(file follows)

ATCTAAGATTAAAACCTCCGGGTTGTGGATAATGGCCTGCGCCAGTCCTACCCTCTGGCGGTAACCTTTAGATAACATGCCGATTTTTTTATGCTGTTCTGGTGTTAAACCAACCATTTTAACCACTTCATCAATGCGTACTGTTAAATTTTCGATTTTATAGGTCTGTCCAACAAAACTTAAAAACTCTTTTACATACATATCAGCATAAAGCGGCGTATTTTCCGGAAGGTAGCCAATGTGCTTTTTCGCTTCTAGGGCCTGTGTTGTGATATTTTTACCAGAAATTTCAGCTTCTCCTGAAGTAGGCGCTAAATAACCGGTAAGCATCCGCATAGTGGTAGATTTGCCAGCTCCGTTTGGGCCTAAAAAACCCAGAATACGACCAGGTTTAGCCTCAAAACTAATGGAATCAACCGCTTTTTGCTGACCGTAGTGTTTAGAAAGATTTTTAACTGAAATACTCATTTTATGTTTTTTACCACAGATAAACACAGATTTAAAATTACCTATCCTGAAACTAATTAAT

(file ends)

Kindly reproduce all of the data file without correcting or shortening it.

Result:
ATCTAAGATTAAAACCTCCGGGTTGTGGATAATGGCCTGCGCCAGTCCTACCCTCTGGCGGTAACCTTTAGATAACATGCCGATTTTTTTATGCTGTTCTGGTGTTAAACCAACCATTTTAACCACTTCATCAATGCGTACTGTTAAATTTTCGATTTTATAGGTCTGTCCAACAAAACTTAAAAACTCTTTTACATACATATCAGCATAAAGCGGCGTATTTTCCGGAAGGTAGCCAATGTGCTTTTTCGCTTCTAGGGCCTGTGTTGTGATATTTTTACCAGAAATTTCAGCTTCTCCTGAAGTAGGCGCTAAATAACCGGTAAGCATCCGCATAGTGGTAGATTTGCCAGCTCCGTTTGGGCCTAAAAAACCCAGAATACGACCAGGTTTAGCCTCAAAACTAATGGAATCAACCGCTTTTTGCTGACCGTAGTGTTTAGAAAGATTTTTAACTGAAATACTCATTTTATGTTTTTTACCACAGATAAACACAGATTTAAAATTACCTATCCTGAAACTAATTAAT